Rod Serling's The Twilight Zone premiered on October 2, 1959, and over the course of its five-year run would churn out 156 episodes and cement itself as a classic of science fiction television. Its influence would be felt in any number of shows and movies that would follow -- from The Walking Dead to Stranger Things -- and beyond, becoming one of the enduring pop culture staples of its era. This Day in Twilight Zone History presents key commemorative facts about the greatest science fiction/fantasy television series of all time, presented by author Steven Jay Rubin, whose latest book is The Twilight Zone Encyclopedia (arriving this October). Whether it’s a key performer’s birth or death, the date an episode debuted, or any other related fact, This Day in Twilight Zone History presents a unique aspect of the rich history of this television series and the extraordinary team that created it.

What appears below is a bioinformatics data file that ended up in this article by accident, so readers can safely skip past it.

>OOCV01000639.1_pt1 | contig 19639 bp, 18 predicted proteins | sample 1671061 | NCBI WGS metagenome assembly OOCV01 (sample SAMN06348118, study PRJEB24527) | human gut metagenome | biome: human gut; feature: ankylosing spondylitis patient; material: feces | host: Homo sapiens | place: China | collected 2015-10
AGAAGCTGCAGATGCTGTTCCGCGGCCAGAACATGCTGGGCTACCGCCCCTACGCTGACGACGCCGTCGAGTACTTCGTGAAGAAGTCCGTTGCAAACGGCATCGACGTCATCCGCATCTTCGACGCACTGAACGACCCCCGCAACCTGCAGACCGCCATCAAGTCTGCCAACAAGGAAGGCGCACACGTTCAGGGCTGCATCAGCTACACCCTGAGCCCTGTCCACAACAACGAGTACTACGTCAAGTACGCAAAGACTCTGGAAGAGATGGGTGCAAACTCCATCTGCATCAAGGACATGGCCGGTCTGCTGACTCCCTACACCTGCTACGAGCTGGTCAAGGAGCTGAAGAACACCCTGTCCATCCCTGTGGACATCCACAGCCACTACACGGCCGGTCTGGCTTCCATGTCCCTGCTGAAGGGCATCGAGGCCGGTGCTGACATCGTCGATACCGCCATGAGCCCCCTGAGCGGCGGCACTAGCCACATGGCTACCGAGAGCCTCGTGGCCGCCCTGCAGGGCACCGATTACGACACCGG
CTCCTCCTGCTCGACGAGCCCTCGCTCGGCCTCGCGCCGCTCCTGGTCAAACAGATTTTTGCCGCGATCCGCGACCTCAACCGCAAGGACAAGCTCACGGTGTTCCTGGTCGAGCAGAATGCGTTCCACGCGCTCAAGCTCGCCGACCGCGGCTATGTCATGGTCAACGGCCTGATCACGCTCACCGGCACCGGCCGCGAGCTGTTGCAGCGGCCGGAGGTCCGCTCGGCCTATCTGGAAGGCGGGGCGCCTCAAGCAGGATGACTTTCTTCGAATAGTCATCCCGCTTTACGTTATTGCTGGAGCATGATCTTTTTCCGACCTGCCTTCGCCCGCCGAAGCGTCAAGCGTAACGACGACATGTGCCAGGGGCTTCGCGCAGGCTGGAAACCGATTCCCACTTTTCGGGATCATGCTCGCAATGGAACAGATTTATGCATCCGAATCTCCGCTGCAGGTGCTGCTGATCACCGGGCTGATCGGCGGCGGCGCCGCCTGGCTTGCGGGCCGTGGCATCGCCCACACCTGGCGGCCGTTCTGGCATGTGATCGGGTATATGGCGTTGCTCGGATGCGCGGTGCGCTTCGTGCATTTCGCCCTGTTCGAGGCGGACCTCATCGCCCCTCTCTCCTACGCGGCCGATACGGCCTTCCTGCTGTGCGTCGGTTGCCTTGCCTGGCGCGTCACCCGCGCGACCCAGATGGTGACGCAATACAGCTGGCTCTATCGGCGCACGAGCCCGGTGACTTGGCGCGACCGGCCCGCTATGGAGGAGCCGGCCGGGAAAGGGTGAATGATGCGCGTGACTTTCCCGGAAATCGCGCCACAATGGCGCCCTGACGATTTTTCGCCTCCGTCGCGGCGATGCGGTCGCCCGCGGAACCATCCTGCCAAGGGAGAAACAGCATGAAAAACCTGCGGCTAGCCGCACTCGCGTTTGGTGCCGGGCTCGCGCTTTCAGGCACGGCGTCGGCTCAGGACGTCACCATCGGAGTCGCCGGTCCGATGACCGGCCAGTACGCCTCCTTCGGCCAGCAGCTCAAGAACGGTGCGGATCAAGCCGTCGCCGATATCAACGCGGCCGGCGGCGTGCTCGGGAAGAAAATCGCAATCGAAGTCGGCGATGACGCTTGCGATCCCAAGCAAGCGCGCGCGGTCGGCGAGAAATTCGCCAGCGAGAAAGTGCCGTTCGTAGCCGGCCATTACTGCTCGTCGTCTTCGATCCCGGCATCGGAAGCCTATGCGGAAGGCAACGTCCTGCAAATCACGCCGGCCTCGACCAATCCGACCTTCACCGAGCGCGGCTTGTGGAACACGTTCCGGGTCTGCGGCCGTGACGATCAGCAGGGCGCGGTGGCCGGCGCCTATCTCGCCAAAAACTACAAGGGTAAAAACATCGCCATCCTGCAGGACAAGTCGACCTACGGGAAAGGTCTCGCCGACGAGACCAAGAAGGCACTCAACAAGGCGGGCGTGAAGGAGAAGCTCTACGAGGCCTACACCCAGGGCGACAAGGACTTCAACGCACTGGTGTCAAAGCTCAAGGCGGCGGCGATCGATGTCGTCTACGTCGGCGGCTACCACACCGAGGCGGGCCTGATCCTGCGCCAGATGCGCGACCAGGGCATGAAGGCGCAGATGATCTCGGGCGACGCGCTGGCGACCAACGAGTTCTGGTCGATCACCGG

Today, August 4, we move behind the scenes and honor an uncredited member of The Twilight Zone crew – assistant director John D. Bloss, who was born on this day in 1919. When The Twilight Zone was canceled at the end of its third season (due to lackluster ratings), CBS put a great deal of hope in a situation comedy called Fair Exchange (starring Eddie Foy Jr.). When that hope fizzled (Fair Exchange was hardly that for The Twilight Zone), network programming chief James Aubrey (a self-professed enemy of anthology series), reluctantly, brought The Twilight Zone back as a one-hour midseason replacement series. Only 18 episodes were produced, and Bloss worked on nine of those as an A.D., starting with “In His Image.” A Minnesota native, he later joined the Walt Disney company as one of their production managers, where he worked on Bedknobs and Broomsticks, Escape to Witch Mountain, Herbie Goes Bananas, and many more. Here’s to Bloss and the previously unsung crew members who made up the TZ crew.